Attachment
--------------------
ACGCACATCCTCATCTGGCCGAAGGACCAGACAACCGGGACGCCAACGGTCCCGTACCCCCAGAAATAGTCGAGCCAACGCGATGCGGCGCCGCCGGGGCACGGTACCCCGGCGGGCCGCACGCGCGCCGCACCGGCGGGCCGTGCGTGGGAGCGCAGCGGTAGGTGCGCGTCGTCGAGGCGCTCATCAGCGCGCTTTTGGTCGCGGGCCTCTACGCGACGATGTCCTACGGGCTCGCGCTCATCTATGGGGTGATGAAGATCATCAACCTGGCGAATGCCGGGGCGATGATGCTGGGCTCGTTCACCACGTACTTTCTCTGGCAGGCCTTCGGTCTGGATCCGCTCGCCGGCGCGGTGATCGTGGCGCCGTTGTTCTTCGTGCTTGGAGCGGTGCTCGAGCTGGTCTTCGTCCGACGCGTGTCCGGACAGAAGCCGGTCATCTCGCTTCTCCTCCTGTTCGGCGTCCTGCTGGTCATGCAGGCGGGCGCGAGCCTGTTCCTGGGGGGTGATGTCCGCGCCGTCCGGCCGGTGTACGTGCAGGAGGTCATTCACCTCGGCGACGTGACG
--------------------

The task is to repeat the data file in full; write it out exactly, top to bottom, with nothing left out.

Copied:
ACGCACATCCTCATCTGGCCGAAGGACCAGACAACCGGGACGCCAACGGTCCCGTACCCCCAGAAATAGTCGAGCCAACGCGATGCGGCGCCGCCGGGGCACGGTACCCCGGCGGGCCGCACGCGCGCCGCACCGGCGGGCCGTGCGTGGGAGCGCAGCGGTAGGTGCGCGTCGTCGAGGCGCTCATCAGCGCGCTTTTGGTCGCGGGCCTCTACGCGACGATGTCCTACGGGCTCGCGCTCATCTATGGGGTGATGAAGATCATCAACCTGGCGAATGCCGGGGCGATGATGCTGGGCTCGTTCACCACGTACTTTCTCTGGCAGGCCTTCGGTCTGGATCCGCTCGCCGGCGCGGTGATCGTGGCGCCGTTGTTCTTCGTGCTTGGAGCGGTGCTCGAGCTGGTCTTCGTCCGACGCGTGTCCGGACAGAAGCCGGTCATCTCGCTTCTCCTCCTGTTCGGCGTCCTGCTGGTCATGCAGGCGGGCGCGAGCCTGTTCCTGGGGGGTGATGTCCGCGCCGTCCGGCCGGTGTACGTGCAGGAGGTCATTCACCTCGGCGACGTGACG